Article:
President Obama and the Tinker Toy Mind

December 1st, 2010 by LaRae Quy
US-President Obama.
Image via Wikipedia

The eyes of President Barak Obama on the front page of the Washington Times after the 2010 mid-term election conveyed a lot more than a president who was disappointed by a Republican landslide. If eyes really are windows into the soul, it doesn’t take a lot more effort to peek into the mind as well.

New York Times columnist Maureen Dowd recently wrote, “I looked into the sad eyes of President Obama, buried alive with his party.”
I think most Americans saw something else, too—eyes that were withdrawn and detached.

One of the biggest criticisms of Obama is that he doesn’t show his emotions. We can’t get the same read on him that we could on Clinton or Reagan, and this has been unsettling for many. This is a time we need a leader who can stand with us shoulder to shoulder—not lagging behind and crying, or forging ahead and thinking—but standing beside us and feeling.

This is a struggle for leaders and thinkers like Obama who are more analytical in their approach to life than emotional. They prefer the clarity of analysis to the chaos of sticky and unpredictable emotions.

When overwhelmed, they react by withdrawing.

This is what America is seeing in the eyes of Obama.

A Tinker Toy Mind


Tinker Toy Windmill
Image by BenSpark via Flickr

mber tinker toys? As a kid, I built tractors, corrals, and skyscrapers out of their colored sticks and wooden wheel joints. Tinker toy minds like to add new ideas, reconstruct old ones, and attempt to see how different parts of the situation might fit together. They are the inquisitive ones who want to understand how the world works. These people usually have something unusual and insightful to say.

Analytical minds are brilliant at finding out why things work the way they do.

They test the truth of most assumptions for themselves. Think of great analytical minds like Bill Gates, Stephen Hawking, and Warren Buffet. They are imaginative, conceptual people who appreciate the value of theory in whatever they do.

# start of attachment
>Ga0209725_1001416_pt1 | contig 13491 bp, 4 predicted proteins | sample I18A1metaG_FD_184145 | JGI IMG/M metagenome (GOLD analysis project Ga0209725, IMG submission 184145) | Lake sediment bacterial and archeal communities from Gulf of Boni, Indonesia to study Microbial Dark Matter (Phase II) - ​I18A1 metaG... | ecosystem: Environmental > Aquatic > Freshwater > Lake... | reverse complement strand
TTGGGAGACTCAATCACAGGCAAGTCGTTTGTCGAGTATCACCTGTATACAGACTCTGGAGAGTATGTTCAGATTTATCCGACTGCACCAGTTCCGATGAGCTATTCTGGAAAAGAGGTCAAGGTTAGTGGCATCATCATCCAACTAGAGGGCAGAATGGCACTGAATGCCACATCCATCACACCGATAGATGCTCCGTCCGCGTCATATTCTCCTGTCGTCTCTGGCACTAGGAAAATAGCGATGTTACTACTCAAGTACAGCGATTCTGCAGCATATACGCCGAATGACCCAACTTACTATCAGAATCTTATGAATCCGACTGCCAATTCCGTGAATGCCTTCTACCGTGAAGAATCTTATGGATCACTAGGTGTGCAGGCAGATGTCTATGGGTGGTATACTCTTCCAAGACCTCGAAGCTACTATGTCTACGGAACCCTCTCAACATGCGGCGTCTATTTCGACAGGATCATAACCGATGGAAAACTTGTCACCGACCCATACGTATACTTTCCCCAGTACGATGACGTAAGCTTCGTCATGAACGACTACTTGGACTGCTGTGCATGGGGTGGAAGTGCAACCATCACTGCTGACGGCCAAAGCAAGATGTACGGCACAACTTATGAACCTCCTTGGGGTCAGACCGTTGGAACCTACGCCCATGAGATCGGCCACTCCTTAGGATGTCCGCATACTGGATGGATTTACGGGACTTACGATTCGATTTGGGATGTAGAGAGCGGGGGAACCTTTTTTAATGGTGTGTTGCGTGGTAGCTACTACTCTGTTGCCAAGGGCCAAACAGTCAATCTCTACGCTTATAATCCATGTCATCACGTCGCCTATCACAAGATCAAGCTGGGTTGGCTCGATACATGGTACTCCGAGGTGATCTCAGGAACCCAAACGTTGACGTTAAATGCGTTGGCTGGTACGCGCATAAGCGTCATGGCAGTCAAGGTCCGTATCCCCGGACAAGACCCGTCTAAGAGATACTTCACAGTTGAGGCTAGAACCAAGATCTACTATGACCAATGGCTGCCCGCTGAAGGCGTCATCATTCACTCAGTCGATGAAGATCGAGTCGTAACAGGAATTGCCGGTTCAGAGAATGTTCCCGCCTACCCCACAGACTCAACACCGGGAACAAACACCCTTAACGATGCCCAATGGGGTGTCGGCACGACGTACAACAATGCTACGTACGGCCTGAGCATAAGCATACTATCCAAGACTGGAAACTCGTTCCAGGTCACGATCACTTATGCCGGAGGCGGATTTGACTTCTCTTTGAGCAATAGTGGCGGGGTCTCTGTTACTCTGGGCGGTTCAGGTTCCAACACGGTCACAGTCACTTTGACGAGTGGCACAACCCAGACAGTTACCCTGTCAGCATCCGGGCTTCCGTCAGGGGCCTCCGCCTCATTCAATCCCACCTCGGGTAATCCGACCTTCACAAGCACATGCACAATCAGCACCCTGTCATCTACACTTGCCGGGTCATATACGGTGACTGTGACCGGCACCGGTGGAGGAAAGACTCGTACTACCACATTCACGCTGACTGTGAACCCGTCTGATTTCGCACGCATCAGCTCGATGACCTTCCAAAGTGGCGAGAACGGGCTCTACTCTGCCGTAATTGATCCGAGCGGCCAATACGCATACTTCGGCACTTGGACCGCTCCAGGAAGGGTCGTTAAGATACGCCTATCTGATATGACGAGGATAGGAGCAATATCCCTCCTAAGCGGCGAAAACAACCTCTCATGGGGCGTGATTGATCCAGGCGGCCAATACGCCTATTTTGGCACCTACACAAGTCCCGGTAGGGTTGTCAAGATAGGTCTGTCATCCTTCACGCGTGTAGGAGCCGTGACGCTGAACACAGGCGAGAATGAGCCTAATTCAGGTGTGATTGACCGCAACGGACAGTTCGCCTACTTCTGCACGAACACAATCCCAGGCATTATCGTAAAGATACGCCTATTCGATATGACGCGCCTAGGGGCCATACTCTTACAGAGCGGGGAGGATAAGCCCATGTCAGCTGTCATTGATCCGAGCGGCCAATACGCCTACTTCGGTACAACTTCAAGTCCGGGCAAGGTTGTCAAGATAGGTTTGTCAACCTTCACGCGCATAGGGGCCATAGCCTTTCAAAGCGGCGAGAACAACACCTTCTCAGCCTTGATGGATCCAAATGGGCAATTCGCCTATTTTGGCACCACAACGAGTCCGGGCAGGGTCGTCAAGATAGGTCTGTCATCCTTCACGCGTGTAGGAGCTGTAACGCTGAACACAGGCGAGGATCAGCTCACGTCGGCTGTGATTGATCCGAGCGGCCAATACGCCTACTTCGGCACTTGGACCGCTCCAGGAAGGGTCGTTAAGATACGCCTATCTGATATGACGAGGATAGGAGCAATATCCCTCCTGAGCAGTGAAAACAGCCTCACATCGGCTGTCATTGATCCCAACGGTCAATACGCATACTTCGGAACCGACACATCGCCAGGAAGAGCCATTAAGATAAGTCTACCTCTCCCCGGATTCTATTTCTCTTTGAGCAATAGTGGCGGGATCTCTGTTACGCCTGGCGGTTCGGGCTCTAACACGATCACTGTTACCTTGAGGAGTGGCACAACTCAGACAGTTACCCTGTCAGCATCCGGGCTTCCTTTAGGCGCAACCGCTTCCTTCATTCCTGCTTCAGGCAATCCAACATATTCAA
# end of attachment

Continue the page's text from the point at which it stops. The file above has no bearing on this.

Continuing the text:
They are also the ones who move into their heads when overwhelmed because this is where they feel safest. Tinker toy minds spend a lot of time observing, contemplating, and listening because they believe that from the safety of their mind, they will be able to figure out how it all fits together and works.

President Obama is a famous example of the tinker toy mind.

The Best Sort of FBI Agent

I spent four years as spokesperson for the FBI in Northern California. I liked it because I believe the FBI is the world’s premiere law enforcement agency and I enjoyed getting the word out. Many of our best agents have tinker toy minds. One of them, Bryan, investigated organized criminal gangs. He tracked down several criminals who were wanted in the U.S. but had fled to foreign countries to avoid prosecution. He was analytical and liked to puzzle stuff out—a very useful characteristic for his line of work.

Bryan was also very private and wanted to be left alone so he could do his job. He communicated by “keeping things close to the vest.” When overwhelmed by the demands of work, he withdrew and stayed there until he felt he had things under control. Does this describe anyone you know?

Communicating with A Tinker Toy Mind

According to Myers Briggs Personality Types, we make decisions based on whether we are Thinkers or Feelers. Tinker toy minds are thinkers and they have been among the most productive leaders in our country. How is the best way to understand and work with this type of thinker—particularly when we approach life differently?

Thanks to Bryan, here are some tips I learned in how to communicate with them:

  • Give them lots of structure when it comes to communication, like agendas and time frames
  • Minimize spontaneous communication
  • Minimize idle chitchat
  • Provide lots of advance warnings of meetings
  • Provide lots of details and data so they can have an edge
  • Recognize they respond directly to questions and avoid fuzzy thinking
  • Understand “the big picture” for them is not an abstract concept but a series of specific information nuggets that connect the details
  • Appreciate that facts are more important than gut feelings
  • Provide direct, specific, and concise responses

Since we cannot be universal and know all that is to be known of everything, we ought to know a little about everything.” Pascal

Have you had difficulty in communicating or working with an analytical thinker? What has been most helpful to you in bringing out the best in those who are analytical? What are the pros and cons of working with a tinker toy mind?

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